Analyzing big data without Hadoop

What is big data?

Big data is a term that describes the large volume of data (both structured and unstructured) that overwhelms a business on a day-to-day basis. But it’s not the amount of data that’s important. It’s what organizations do with the data that matters. Big data can be analyzed for insights that lead to better decisions and strategic business moves.

Although the term “big data” may be relatively new, the act of gathering and storing large amounts of information for eventual analysis is ages old.

According to this concept gained momentum in the early 2000s when industry analyst Doug Laney articulated the now-mainstream definition of big data as the three Vs:
Volume. Organizations collect data from a variety of sources, including business transactions, social media and information from sensor or machine-to-machine data. In the past, storing it would’ve been a problem but new technologies (such as Hadoop) have eased the burden.

Velocity. Data streams in at an unprecedented speed and must be dealt with in a timely manner. RFID tags, sensors and smart metering are driving the need to deal with torrents of data in near-real time.

Variety. Data comes in all types of formats ; from structured, numeric data in traditional databases to unstructured text documents, email, video, audio, stock ticker data and financial transactions.

What is Hadoop?

Hadoop is an open-source framework for distributed storage and processing of large data sets. Consequently, there are fundamental paradigms Hadoop is based on, which seem not to be ideal for data measurement. Hadoop is limited to only one type of distributed processing: Map – Reduce programming model. This paradigm is ideal for row based data which you can find in business data. But for measuring data completely different paradigms promise faster solutions.

Hadoop consists of computer clusters built from commodity hardware. All the modules in Hadoop are designed with a fundamental assumption that hardware failures are common occurrences and should be automatically handled by the framework. It provides massive storage for any kind of data, enormous processing power and the ability to handle virtually limitless concurrent tasks or jobs.

Analyzing big data with Hadoop

Big data is mostly generated from social media websites, sensors, devices, video/audio, networks, log files and web, and much of it is generated in real time and on a very large scale. Big data analytics is the process of examining this large amount of different data types, or big data, in an effort to uncover hidden patterns, unknown correlations and other useful information.

Big data analysis allows market analysts, researchers and business users to develop deep insights from the available data, resulting in numerous business advantages. Business users are able to make a precise analysis of the data and the key early indicators from this analysis can mean fortunes for the business.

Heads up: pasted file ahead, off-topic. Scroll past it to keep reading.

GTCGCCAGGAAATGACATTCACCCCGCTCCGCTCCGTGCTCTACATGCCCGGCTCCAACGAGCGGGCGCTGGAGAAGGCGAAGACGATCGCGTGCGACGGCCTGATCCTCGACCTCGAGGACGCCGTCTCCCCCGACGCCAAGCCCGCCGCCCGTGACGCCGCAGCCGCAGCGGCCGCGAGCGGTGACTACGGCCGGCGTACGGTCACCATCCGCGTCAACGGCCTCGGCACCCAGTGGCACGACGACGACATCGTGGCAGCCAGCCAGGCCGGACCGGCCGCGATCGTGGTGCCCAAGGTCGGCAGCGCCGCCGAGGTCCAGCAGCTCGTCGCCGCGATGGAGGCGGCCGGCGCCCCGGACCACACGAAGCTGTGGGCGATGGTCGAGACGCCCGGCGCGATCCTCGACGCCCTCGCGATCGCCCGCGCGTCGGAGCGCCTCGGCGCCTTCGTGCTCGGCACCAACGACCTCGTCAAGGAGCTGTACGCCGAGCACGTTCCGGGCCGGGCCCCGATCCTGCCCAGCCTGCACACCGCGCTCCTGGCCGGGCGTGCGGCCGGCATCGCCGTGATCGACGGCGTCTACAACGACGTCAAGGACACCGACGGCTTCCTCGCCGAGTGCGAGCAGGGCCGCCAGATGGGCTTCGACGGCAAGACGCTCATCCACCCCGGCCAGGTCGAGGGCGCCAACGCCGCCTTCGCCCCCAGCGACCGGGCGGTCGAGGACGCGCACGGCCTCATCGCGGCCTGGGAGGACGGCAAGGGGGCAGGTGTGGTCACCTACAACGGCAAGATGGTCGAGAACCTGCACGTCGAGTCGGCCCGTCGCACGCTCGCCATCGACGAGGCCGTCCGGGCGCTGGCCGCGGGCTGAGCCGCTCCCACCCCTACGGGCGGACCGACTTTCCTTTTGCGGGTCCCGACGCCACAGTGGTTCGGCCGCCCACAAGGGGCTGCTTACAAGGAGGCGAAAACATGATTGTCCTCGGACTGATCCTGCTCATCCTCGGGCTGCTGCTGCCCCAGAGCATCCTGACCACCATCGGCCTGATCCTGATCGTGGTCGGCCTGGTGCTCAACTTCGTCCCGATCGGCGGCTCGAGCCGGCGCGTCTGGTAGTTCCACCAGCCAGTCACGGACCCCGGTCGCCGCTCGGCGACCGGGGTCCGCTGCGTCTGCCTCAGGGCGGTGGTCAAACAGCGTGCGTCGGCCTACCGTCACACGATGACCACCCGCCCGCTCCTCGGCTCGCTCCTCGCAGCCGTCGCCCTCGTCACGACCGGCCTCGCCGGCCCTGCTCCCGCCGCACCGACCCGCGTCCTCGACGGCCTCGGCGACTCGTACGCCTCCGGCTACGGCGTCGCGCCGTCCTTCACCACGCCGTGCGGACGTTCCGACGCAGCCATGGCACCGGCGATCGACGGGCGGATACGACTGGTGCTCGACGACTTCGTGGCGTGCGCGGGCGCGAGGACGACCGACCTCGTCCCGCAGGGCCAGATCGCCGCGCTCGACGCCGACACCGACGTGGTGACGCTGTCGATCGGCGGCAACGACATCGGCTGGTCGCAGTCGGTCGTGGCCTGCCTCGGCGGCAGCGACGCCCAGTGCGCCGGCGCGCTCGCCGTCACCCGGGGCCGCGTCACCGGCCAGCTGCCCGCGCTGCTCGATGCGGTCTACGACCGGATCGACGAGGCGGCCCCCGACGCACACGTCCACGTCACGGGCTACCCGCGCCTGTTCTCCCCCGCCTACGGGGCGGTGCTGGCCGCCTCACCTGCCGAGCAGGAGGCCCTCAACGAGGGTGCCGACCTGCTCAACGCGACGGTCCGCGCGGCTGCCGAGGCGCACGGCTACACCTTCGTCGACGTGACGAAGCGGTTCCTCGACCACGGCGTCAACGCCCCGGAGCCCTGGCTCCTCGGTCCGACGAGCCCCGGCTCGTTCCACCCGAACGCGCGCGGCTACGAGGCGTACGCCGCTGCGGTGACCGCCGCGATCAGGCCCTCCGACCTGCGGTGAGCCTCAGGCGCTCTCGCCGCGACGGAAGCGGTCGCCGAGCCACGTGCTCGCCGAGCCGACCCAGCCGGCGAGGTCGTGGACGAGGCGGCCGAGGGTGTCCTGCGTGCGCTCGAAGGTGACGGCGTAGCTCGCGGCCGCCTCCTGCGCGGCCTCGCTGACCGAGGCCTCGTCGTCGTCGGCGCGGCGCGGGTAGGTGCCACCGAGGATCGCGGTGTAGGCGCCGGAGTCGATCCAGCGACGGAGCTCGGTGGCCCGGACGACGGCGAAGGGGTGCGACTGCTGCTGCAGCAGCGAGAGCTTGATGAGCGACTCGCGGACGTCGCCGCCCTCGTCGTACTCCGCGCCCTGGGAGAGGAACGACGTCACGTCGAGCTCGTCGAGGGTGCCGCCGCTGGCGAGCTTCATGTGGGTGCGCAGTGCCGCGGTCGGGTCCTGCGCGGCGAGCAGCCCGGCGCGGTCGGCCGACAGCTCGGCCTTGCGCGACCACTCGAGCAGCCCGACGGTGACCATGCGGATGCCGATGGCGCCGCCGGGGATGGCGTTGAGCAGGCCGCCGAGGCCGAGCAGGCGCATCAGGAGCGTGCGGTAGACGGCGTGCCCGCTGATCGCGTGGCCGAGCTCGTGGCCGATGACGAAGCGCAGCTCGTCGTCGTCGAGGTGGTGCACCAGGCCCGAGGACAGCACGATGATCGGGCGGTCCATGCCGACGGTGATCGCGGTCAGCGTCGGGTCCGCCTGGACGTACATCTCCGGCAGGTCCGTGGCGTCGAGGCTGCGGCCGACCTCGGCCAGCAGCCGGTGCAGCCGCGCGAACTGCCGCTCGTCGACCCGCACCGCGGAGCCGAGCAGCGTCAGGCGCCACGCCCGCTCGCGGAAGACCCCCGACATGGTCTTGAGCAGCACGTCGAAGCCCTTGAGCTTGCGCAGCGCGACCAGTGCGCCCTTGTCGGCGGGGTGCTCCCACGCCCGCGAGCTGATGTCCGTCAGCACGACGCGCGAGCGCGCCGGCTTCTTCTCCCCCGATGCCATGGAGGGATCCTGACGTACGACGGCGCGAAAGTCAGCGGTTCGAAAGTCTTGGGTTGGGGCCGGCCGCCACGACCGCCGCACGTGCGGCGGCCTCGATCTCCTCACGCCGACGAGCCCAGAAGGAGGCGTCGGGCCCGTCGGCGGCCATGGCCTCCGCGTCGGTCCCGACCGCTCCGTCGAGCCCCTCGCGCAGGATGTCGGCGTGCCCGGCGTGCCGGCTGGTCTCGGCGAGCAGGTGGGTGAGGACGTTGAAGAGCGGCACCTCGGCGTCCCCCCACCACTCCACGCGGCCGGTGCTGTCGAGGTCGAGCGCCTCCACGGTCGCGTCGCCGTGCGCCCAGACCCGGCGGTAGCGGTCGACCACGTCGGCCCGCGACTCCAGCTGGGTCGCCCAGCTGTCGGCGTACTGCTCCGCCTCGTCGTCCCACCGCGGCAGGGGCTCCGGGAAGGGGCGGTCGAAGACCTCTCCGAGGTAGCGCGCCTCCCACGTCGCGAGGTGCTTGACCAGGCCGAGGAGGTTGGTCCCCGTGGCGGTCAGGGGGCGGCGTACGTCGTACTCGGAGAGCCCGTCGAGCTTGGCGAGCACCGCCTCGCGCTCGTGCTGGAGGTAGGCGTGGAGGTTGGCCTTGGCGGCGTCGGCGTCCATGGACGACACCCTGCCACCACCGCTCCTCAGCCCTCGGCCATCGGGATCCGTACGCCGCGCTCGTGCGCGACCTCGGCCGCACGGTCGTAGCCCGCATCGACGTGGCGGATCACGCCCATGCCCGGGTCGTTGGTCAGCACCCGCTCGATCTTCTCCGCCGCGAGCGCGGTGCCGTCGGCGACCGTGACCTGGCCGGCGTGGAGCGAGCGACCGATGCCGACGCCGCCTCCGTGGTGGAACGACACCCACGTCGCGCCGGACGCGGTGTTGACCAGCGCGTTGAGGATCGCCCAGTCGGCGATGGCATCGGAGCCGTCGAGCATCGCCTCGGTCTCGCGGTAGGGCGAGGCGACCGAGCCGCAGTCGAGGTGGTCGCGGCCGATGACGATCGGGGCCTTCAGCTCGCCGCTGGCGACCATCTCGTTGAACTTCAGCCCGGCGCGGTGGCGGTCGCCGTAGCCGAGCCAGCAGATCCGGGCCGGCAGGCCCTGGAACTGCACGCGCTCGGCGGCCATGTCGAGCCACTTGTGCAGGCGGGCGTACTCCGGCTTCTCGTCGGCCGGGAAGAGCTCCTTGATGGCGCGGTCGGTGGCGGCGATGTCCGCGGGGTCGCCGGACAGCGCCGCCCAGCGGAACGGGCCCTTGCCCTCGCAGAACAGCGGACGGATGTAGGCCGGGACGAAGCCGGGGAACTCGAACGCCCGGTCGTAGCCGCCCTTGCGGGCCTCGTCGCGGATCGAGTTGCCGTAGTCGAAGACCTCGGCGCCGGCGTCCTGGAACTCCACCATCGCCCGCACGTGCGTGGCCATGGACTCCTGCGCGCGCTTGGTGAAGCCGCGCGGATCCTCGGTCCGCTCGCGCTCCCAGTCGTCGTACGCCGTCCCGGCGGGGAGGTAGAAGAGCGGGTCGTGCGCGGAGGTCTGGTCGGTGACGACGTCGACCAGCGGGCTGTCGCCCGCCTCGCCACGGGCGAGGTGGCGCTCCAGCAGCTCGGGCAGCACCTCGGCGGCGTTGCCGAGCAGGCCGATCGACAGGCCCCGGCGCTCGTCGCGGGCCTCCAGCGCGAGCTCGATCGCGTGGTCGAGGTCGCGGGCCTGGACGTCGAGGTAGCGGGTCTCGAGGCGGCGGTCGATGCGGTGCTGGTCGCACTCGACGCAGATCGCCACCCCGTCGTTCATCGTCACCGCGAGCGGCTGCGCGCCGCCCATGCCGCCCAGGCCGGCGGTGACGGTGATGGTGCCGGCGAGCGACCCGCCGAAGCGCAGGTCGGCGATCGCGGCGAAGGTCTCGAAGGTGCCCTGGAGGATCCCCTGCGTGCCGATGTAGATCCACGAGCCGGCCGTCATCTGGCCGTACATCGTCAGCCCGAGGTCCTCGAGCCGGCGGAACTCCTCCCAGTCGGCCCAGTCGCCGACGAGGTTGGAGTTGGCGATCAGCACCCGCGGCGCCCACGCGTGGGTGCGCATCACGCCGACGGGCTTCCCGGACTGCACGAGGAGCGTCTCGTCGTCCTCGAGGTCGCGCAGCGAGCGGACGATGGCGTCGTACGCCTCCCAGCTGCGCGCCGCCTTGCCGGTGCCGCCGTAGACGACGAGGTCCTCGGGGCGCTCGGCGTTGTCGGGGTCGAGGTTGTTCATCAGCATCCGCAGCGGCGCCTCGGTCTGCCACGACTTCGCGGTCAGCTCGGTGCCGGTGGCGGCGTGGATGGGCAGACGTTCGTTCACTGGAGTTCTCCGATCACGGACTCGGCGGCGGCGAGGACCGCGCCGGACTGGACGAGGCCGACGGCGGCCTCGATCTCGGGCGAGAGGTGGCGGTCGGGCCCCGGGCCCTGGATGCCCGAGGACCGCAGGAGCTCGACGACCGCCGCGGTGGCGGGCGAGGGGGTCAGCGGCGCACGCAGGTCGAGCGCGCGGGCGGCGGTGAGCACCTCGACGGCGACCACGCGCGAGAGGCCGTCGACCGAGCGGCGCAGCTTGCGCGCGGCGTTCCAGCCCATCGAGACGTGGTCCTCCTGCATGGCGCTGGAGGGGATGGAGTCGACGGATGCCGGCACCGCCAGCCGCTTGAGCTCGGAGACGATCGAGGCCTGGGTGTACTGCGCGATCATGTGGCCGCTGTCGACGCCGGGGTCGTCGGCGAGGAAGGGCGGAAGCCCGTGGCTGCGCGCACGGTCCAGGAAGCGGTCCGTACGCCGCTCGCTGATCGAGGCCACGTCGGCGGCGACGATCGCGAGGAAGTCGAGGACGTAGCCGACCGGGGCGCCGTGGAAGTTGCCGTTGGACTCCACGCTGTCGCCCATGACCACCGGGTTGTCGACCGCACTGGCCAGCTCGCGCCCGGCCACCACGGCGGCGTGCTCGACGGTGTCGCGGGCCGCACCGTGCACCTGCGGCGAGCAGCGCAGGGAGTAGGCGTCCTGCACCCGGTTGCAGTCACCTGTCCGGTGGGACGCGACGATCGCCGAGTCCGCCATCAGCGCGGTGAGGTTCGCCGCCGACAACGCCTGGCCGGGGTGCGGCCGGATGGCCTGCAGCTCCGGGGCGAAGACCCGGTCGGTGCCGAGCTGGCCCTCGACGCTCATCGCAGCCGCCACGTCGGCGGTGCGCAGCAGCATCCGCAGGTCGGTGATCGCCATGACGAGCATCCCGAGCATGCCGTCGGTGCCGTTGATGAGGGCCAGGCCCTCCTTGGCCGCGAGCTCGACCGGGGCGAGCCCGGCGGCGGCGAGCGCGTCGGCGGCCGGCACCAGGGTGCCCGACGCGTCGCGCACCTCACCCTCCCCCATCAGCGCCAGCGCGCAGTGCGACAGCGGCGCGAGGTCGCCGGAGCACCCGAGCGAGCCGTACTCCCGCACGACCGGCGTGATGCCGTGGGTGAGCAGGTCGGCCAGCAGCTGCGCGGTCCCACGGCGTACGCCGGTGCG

As a result of improved innovations and regular evolutions of technologies, some systems and companies have data files measured in petabytes or yottabytes. Since data is being generated, measured and stored in very large volumes with great velocity in all multi-structured layouts like images, videos, blogs, sensor data, etc. from all different sources, there is an enormous demand to efficiently and effectively store, process and analyze this large amount of data to make it operational and functional.

Hadoop is undoubtedly the preferred choice for such a requirement due to its key characteristics of being reliable, flexible, economical, and a scalable solution. It provides the ability to store huge data on the HDFS – Hadoop Distributed File System. Moreover, there are other solutions available in the market for analyzing big data, these other solutions have led to the rise of many different school of thoughts about which Hadoop data analysis technology should be used when and which could be much more efficient.

A well-executed big data analysis provides the possibility to uncover hidden markets, discover unfulfilled customer demands, cost reduction opportunities and drive game-changing, significant improvements in everything from telecommunication efficiencies and surgical or medical treatments, to social media campaigns and related digital marketing promotions.

Analyzing big data without Hadoop

Hadoop, even with its high-level efficiency exhibits some shortcomings. These features includes; fragmented data security issues, lacking of tools for data quality and standardization and finding programmers who have sufficient Java skills to be productive with Map-Reduce.

As a result of large amounts of data files measured in petabytes or yottabytes, there will be instances that require the fast response times of dozens of machines in a Hadoop cloud running in parallel, but also, plugging along on a single machine without the hassles of coordination or communication will be much more effective.

Besides, companies have data sets that can easily fit into the RAM of a basic PC. In most algorithms, the data doesn’t need to be read into memory because streaming it from an SSD is fine. Also, there are multiple solutions available in the market for analyzing this huge data like Map-Reduce, Pig, CERN and Hive but the most recent is Spark.

Spark borrows some of the best ideas of Hadoop’s approach to extracting meaning from huge volumes of data and updates them with a few solid improvements and enhancements that make the codes run much faster. Spark keeps data in fast memory instead of requiring everything be written to the distributed file system. CERN also processes 90% more data than Hadoop using its custom frameworks.

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